> > moment? There's no point changing the protocol now unless there's
> actually
> > a new field to add.
> >
> > Anyway I still don't see why anyone cares about this issue. The Bitcoin
> > protocol does not and never has required that all messages have a fixed
> > number of fields per version. Any parser written on the assumption it did
> > was just buggy. Look at how tx messages are relayed for the most obvious
> > example of that pattern in action - it's actually the raw byte stream
> > that's stored and relayed to ensure that fields added in new versions
> > aren't dropped during round-tripping. Old versions are supposed to
> preserve
> > fields from the future.
> Actually, that is not the same issue. What is being argued for here is that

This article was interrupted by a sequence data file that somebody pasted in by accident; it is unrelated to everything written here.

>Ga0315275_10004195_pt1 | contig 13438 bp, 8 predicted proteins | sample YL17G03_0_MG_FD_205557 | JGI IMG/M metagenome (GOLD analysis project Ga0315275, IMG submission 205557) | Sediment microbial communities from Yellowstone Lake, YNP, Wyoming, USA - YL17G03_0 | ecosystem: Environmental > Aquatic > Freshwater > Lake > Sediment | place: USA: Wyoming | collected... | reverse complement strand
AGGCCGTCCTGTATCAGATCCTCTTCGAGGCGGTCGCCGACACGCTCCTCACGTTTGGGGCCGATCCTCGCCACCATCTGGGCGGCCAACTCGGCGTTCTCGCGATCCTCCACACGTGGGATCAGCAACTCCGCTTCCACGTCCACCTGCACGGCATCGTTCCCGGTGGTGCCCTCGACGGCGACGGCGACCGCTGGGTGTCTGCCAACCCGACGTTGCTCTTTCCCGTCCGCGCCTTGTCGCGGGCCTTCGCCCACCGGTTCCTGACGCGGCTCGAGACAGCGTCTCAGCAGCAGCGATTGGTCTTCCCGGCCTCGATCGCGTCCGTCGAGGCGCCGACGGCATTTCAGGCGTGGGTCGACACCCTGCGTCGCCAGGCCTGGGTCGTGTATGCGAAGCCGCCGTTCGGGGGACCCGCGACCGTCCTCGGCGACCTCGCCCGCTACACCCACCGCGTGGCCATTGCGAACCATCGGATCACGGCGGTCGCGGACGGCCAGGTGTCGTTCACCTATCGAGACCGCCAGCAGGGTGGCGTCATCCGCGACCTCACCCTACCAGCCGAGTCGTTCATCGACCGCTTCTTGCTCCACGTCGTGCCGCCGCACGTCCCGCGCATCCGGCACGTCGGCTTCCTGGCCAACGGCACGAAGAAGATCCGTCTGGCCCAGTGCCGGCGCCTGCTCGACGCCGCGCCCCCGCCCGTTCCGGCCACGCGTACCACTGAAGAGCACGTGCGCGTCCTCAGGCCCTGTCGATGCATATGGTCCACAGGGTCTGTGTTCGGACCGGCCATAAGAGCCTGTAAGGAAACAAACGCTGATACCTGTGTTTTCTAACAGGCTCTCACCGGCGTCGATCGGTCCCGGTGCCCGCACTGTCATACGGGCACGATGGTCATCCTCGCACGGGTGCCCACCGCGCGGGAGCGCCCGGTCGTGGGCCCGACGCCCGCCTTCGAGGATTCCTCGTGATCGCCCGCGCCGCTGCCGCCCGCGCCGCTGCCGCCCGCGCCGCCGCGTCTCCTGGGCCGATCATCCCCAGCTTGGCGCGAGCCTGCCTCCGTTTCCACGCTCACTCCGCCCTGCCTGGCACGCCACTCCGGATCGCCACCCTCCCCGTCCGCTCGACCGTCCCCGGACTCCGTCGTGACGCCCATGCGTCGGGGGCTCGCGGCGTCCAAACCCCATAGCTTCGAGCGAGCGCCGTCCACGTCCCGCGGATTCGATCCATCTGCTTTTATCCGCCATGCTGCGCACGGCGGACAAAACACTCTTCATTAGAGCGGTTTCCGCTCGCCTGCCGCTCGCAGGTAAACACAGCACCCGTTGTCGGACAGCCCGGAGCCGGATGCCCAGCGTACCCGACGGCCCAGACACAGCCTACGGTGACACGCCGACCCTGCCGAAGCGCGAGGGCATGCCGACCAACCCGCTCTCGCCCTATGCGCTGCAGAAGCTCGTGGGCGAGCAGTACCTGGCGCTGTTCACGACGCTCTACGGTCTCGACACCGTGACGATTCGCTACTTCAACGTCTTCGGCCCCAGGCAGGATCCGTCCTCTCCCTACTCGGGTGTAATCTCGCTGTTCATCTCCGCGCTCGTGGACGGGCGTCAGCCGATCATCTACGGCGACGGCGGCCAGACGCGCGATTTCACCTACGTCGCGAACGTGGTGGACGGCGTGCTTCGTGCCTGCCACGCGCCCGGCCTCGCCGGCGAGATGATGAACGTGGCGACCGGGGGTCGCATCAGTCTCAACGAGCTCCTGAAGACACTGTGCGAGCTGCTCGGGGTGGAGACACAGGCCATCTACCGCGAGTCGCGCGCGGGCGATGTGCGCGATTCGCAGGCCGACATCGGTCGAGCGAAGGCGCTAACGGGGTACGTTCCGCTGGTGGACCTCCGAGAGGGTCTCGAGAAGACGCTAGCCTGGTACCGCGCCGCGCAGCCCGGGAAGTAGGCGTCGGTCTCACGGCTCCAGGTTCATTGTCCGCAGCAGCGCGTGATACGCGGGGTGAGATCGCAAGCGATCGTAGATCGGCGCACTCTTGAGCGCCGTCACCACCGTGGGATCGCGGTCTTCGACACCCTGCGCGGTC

> the version in the version message itself should indicate which fields are
> present, so a parser doesn't need to look at the length of the message.
> That
> seems like a minor but very reasonable request to me, and it's trivial to
> do.
> That doesn't mean that you may receive versions higher than what you know
> of,
> and thus messages with fields you don't know about. That doesn't matter,
> you
> can just ignore them.
> I see no problem with raising the protocol version number to indicate
> "all fields up to fRelayTxes are required, if the announced nVersion is
> above N".
> In fact, I believe (though haven't checked) all previous additions to the
> version
> message were accompanied with a protocol version (then: client version)
> increase
> as well.
> --
> Pieter